Baby steps into politics and Kothari's discourse


Shishir Tripathi | January 20, 2015 | New Delhi

Coming from the hinterlands of Uttar Pradesh, political talk has always fascinated me. How caste dynamics shapes voting behaviour and how symbols manifest themselves into power structures was unknown but a terrain I wanted to tread.

With an eagerness of teenaged lover I entered the undergraduate class where the first lecture was on Indian politics. My teacher, with a balding head entered the classroom. He had a book in his hand.

After initial introduction he waved the book in his hand, like he was calling for attention from the class. “I tell you. Read this book from cover to cover and you will get a prism through which you can clearly see and understand Indian politics.”

Inquisitive and integrity still intact, we rushed to the nearby Kamla Nagar market to pick our copy of “Politics in India” by Rajni Kothari. I along with two of my classmates paid Rs 240. It came with a 20 per cent discount at Book Land.

While the smell of the fresh pages was overpowering, it took me around 45 days to finish the book. My friends abandoned the great quest, somewhere between the cover.

11 years have passed and the book from Kamla Nagar market rests on my wooden bookshelf. Recently, I bought the new edition of the book with a vivid and lengthy new introduction.

Nearly 34 years after it was first published and more than a decade after I bought it, I still use it as reference point to understand Indian politics.

My professor of political theory while discussing Plato had said that “all philosophy is footnote to Plato”. I restrain from accepting or rejecting the assertion but feel that whatever I read all these years on Indian politics, seemed to me like revisiting Kothari’s argument in “Politics in India.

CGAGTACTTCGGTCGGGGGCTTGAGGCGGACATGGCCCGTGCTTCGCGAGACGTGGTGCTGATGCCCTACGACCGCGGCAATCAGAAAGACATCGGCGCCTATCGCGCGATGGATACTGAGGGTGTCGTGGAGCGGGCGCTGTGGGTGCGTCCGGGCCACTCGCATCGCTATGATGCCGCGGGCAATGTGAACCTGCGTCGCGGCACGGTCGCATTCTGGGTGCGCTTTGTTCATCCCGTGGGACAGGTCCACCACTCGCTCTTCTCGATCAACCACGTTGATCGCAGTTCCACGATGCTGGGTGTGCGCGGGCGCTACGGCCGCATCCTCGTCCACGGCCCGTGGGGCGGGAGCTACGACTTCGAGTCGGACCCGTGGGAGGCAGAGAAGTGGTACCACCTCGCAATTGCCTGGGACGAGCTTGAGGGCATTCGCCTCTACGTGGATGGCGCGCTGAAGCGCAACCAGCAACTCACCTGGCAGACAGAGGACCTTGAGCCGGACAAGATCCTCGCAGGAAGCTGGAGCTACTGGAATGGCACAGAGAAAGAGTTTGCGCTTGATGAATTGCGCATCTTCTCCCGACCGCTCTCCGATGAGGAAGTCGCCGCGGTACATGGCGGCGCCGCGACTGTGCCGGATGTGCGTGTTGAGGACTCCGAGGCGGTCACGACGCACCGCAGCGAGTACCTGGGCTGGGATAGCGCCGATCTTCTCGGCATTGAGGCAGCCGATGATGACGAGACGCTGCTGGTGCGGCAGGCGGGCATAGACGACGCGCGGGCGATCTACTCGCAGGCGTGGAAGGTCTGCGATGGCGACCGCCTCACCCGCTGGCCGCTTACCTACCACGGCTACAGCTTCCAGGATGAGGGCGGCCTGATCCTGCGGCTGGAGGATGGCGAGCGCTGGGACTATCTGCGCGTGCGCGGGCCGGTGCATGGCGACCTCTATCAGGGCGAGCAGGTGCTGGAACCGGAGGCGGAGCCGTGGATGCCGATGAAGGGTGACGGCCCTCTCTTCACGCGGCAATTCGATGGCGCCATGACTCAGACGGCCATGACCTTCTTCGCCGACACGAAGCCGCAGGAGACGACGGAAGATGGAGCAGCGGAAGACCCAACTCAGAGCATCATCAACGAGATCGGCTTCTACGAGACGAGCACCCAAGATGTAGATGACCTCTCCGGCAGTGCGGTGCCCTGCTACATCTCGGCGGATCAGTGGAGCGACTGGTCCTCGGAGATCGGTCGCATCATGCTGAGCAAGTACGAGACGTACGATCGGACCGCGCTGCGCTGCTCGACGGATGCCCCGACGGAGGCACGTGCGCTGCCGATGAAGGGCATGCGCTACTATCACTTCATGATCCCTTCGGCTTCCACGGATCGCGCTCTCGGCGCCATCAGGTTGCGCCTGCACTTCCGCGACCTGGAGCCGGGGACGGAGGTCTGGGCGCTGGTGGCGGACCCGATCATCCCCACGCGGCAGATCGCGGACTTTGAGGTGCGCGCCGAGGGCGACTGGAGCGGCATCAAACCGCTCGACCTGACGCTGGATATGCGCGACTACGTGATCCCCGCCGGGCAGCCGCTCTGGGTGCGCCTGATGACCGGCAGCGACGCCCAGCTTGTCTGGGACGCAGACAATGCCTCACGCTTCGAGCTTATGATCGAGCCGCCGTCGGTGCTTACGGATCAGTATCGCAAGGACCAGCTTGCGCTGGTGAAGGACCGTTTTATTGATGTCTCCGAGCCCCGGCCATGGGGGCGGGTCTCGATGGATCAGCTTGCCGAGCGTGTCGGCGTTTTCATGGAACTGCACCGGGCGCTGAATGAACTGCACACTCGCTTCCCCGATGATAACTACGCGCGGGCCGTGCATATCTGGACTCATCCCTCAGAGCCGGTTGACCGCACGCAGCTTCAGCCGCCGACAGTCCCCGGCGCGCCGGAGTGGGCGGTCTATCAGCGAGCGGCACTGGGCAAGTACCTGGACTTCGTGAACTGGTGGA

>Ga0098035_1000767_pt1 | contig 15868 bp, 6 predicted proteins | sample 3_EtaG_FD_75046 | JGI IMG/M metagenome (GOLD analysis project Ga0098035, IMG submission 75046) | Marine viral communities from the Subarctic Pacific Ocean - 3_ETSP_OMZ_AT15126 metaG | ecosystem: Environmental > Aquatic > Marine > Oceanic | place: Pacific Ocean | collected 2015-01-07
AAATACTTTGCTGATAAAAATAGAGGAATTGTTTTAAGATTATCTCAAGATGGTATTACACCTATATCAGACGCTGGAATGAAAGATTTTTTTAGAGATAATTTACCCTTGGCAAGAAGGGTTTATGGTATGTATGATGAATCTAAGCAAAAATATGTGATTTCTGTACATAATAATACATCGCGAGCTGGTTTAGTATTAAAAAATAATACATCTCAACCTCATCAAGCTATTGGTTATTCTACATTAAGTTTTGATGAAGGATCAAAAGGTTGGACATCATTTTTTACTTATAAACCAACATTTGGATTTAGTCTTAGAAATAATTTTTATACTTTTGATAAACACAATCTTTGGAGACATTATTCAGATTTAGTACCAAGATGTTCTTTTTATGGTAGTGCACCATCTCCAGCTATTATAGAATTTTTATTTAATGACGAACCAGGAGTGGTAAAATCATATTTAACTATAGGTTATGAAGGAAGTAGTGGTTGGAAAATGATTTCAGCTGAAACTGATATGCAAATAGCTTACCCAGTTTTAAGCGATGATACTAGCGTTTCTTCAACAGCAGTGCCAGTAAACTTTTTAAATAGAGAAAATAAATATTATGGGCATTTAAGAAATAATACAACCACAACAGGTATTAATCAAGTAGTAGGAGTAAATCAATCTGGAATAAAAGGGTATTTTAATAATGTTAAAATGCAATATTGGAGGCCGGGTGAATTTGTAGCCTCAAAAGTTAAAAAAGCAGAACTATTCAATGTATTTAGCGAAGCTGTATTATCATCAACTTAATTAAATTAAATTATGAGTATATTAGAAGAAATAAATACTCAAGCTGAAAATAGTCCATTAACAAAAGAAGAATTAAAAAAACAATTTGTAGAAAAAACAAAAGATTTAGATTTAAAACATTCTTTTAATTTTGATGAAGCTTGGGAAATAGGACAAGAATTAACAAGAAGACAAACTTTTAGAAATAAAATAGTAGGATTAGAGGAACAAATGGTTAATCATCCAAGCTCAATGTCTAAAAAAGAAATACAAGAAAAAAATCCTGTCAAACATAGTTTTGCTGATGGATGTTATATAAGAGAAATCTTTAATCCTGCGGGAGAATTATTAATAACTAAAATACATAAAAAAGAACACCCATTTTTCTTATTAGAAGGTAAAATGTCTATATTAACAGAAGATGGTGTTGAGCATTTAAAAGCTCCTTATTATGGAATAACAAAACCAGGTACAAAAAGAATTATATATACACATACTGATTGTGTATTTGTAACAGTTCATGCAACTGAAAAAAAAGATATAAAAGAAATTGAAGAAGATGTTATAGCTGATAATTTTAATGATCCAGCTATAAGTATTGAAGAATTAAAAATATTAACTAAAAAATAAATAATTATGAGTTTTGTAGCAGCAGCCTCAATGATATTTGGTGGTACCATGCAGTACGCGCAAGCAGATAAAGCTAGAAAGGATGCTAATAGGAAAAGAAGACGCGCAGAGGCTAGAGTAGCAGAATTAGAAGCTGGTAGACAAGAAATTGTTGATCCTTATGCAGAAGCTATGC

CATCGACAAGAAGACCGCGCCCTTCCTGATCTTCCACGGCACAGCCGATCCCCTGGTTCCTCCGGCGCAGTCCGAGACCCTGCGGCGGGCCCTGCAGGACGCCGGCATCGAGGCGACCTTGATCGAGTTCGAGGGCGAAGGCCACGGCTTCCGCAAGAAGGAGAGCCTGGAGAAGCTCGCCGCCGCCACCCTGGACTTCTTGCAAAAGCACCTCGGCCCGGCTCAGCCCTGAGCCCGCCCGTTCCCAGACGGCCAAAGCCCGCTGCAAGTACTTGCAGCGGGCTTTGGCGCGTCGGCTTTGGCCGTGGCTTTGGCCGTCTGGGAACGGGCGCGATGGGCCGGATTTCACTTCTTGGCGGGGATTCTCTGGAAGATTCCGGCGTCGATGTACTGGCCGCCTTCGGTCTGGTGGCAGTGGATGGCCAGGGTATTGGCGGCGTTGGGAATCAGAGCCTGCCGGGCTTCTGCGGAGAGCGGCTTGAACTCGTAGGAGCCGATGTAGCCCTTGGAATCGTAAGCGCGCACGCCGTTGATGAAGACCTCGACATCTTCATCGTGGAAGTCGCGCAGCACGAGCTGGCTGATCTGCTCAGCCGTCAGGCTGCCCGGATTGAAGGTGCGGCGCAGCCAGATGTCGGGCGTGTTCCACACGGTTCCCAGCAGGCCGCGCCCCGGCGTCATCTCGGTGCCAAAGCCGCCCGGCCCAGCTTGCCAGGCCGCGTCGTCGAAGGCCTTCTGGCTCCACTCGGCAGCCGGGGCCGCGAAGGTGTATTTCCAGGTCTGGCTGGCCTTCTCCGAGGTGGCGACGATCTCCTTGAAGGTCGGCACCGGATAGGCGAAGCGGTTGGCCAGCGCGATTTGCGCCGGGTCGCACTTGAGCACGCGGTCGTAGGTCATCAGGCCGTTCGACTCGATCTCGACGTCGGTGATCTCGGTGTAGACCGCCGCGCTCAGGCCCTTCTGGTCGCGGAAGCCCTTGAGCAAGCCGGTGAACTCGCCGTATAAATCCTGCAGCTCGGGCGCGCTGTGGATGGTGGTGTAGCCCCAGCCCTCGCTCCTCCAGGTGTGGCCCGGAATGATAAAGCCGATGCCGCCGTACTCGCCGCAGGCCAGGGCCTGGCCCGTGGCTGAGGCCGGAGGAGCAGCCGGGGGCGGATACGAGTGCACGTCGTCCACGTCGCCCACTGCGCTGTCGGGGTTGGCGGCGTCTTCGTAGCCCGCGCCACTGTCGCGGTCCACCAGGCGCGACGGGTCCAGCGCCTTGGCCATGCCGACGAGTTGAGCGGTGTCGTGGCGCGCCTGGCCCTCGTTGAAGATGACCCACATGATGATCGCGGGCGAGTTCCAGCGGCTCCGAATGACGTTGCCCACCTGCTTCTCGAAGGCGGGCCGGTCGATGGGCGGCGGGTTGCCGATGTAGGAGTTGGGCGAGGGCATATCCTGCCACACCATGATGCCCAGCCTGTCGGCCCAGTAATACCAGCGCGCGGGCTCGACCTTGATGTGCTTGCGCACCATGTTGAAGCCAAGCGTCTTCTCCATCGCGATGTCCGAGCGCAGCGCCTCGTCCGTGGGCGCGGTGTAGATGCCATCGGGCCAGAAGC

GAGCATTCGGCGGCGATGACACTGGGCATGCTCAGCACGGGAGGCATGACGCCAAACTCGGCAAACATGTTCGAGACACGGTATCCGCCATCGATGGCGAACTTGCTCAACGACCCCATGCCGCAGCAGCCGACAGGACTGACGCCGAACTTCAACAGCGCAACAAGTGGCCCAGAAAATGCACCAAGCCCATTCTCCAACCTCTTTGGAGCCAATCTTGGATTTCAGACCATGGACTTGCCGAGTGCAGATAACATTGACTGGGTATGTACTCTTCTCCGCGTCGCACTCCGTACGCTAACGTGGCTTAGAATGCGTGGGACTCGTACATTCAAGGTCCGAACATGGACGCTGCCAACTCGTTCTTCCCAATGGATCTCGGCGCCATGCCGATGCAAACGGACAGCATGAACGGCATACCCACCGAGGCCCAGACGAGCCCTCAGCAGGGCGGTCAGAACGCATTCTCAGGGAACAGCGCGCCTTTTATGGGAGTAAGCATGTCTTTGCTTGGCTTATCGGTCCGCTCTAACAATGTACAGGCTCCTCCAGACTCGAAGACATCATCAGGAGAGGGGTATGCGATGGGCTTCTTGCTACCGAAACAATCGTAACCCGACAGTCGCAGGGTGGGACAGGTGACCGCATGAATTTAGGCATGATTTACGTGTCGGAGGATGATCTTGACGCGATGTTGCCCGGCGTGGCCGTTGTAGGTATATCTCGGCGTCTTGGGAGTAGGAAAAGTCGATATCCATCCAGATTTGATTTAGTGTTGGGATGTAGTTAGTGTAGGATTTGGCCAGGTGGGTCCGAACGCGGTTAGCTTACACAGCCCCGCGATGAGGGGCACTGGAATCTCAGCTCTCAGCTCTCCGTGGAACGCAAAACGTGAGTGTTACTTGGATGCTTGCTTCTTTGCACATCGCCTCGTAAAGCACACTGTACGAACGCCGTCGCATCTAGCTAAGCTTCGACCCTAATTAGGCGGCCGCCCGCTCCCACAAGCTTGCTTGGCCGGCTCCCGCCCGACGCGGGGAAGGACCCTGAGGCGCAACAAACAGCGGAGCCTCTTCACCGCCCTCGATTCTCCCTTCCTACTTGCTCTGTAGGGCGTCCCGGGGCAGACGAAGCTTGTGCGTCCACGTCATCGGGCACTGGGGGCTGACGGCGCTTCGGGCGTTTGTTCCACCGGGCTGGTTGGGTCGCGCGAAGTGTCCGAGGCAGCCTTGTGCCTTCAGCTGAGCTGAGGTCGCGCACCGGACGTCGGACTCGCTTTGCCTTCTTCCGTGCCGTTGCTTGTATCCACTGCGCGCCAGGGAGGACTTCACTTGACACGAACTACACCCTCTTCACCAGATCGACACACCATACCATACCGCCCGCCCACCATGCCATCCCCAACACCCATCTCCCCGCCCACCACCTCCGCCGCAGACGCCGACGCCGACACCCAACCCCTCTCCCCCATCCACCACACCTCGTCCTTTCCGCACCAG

Recently reading Zoya Hasan’s edited “Party and party politics in India”, one of the important strands in the “themes in politics” series, I felt a déjà vu moments. It is not to downplay contribution of other scholars of Indian politics but depth and broadness of Kothari’s work make everything I read in last few years look like a remake.

By the time I graduated “Rethinking Democracy” was published. For us it was the newest and the addition to a large body of work created by Kothari. The book reflected his disillusionment with the working of democracy in India. It was so intense that he went on to criticize some of his own optimism with regard to democratic institutions of the country.

Disillusionment, aside, his intellectual integrity was apparent from the fact that he did not shy away from challenging his own formulations which was articulated forcibly in his earlier work.

Going back to the corridors of college, I easily recall Kothari slipping into the conversations.  Such is the influence of Kothari on political discourse.

ALSO READ: Noted scholar Rajni Kothari passes away



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